Hundred Regiments OffensiveHistory of China -- Military history of China -- List of Chinese battles
The Hundred Regiments Offensive was a major campaign of the the Communist Party of China's Red Army commanded by Peng Dehuai against the Imperial Japanese Army in Central China in August and September, 1940.
The Japanese North China Area Army estimated the strength of communist regulars to be about 88,000 in December 1939. Two years later they revised the estimate to 140,000. The extraordinary success and expansion of the 8th Route Army against the Japanese led Zhu De and the rest of the military leadership to hope that they could engage the Japanese army and win. Mao Zedong argued that the war against Japan would be protracted, and that communist strategy should emphasize guerrila warfare, political mobilisation and the building up of base areas.
Nevertheless, by 1940 growth was so impressive that Zhu De ordered a coordinated offensive by mot of the communist regulars (46 regiments from the 115th Division, 47 from the 129th, and 22 from the 120th) against the Japanese-held cities and the railway lines linking them. From 20 August to 10 September communist forces attacked the railway line that separated the communist base areas, chiefly those from Dezhou to Shijiazhuang in Hebei, Shijiazhuang to Taiyuan in central Shanxi, and Taiyuan to Datong in northern Shanxi. They succeeded in blowing up bridges and tunnels and ripping up track, and went on for the rest of September to attack Japanese garrisons frontally, taking excessive casaulties (22,000 regulars, compared to Japanese losses of 3000 or 4000). From October to December the Japanese responded in force, reasserting control of railway liness and conducting aggressive "mopping up operations" in the rural areas around them.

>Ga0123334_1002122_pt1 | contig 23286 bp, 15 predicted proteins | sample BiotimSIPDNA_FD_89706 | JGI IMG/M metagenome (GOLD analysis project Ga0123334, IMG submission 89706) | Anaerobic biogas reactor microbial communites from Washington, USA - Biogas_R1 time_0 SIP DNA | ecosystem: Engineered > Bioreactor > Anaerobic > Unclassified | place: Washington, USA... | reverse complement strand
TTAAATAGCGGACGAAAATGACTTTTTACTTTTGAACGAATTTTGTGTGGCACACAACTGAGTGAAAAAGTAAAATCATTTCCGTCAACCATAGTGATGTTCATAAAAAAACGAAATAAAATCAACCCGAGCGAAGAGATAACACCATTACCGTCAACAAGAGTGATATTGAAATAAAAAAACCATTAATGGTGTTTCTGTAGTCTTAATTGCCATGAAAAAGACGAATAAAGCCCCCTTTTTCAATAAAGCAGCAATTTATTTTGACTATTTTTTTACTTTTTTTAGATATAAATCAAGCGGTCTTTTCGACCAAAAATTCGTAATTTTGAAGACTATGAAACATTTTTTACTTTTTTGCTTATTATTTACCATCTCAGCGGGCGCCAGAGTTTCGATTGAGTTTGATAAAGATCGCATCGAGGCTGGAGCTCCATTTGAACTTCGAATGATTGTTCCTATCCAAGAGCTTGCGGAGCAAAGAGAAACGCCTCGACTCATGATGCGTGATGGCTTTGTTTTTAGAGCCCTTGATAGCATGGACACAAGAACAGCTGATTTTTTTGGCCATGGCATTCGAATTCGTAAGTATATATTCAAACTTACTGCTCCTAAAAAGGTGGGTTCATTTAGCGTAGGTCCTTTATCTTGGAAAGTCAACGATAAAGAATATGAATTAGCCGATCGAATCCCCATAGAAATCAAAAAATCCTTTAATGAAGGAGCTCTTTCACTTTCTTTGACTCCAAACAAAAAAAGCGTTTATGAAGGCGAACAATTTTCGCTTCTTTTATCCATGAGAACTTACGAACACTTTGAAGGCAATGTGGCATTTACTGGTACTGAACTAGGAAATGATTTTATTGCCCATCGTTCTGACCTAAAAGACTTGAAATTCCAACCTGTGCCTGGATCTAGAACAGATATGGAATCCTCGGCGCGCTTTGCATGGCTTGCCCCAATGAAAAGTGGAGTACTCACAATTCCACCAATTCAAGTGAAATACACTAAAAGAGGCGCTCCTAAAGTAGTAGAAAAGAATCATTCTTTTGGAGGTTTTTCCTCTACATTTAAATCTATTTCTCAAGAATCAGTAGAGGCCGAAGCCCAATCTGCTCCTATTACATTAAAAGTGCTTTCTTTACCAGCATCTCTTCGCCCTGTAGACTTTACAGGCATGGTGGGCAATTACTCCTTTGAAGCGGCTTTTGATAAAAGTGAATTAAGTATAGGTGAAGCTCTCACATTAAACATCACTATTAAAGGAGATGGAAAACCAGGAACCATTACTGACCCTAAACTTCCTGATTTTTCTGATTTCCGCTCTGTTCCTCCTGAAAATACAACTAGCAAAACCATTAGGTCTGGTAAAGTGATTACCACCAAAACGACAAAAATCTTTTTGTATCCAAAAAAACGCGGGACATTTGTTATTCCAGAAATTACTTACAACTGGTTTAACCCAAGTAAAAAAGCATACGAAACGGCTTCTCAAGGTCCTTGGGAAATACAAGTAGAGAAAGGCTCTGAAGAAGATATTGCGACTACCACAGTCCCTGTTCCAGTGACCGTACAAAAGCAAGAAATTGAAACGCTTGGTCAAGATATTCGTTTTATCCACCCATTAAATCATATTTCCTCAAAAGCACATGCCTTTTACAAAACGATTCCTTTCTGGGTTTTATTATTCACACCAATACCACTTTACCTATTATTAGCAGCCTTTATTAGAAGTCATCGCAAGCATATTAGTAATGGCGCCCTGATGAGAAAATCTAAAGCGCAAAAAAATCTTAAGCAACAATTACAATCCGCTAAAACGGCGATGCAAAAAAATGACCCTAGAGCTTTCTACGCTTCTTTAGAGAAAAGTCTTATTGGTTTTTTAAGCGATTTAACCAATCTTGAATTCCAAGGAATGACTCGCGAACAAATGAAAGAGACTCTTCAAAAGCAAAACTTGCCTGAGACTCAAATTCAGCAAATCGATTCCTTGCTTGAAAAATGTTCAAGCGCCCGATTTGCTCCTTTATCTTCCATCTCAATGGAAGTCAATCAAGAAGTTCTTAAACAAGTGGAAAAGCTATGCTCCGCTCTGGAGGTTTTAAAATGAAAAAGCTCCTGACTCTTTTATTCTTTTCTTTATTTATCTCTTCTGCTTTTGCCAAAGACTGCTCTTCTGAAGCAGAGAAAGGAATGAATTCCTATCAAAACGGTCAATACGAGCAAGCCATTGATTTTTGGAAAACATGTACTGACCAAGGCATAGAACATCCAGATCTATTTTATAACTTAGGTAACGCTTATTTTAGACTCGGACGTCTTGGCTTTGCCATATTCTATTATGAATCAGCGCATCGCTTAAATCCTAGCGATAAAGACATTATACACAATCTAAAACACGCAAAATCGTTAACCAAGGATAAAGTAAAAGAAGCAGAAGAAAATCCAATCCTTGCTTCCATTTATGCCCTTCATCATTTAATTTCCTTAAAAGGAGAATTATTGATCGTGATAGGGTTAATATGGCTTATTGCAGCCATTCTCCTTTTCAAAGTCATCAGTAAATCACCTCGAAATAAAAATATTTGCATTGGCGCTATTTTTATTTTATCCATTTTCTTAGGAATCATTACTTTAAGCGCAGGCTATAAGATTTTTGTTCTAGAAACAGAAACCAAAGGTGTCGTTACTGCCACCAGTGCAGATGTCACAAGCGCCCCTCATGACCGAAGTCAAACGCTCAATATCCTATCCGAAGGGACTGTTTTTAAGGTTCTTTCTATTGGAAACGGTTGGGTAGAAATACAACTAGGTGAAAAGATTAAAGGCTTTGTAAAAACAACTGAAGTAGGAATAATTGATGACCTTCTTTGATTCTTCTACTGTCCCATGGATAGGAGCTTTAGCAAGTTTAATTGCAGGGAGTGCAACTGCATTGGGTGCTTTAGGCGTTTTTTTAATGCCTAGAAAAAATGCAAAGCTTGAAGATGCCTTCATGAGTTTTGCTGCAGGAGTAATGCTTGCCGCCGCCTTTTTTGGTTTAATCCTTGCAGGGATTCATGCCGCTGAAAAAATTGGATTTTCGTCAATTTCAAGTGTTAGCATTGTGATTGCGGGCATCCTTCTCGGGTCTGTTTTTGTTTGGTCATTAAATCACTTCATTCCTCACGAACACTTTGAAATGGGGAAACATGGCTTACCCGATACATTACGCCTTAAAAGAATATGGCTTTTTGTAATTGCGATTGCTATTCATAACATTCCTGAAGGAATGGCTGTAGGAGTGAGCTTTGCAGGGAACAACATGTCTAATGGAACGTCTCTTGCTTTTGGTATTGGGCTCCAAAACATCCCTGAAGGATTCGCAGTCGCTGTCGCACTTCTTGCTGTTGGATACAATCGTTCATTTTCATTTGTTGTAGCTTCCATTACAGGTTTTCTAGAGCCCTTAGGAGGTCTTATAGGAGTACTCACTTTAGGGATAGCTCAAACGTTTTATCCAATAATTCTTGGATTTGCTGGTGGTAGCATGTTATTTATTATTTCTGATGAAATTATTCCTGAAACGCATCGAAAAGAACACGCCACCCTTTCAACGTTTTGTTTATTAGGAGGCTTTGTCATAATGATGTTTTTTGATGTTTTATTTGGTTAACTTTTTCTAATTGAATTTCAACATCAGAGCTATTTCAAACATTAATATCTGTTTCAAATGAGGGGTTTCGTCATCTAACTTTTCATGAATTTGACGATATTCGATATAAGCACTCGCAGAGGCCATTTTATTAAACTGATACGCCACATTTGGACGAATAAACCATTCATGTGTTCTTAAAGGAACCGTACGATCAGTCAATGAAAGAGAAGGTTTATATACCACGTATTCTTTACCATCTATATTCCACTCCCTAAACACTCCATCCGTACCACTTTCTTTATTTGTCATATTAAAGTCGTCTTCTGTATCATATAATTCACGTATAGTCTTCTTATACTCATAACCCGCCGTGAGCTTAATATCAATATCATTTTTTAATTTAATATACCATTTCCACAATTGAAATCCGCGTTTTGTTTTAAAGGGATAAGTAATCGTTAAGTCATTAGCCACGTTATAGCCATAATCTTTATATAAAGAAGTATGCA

The Hundred Regiments offensive persuaded the commuist military high command that they were no match for the Imperial Army. When General Okamura Yasuji took command of the North China Area Army in the summer, the new approach was "Three All" meaning kill all, burn all, and destroy all in those areas containing communist forces. The population of the communist base areas dropped dramatically and communist operations were severely limited. Mao used the subsequent rectification campaign to reassert his personal authority over the party and over military strategy, and this meant the abandonment for the rest of the war of any serious communist challenge to the Japanese position in North China.
See also: -- Sino-Japanese War (1937-1945)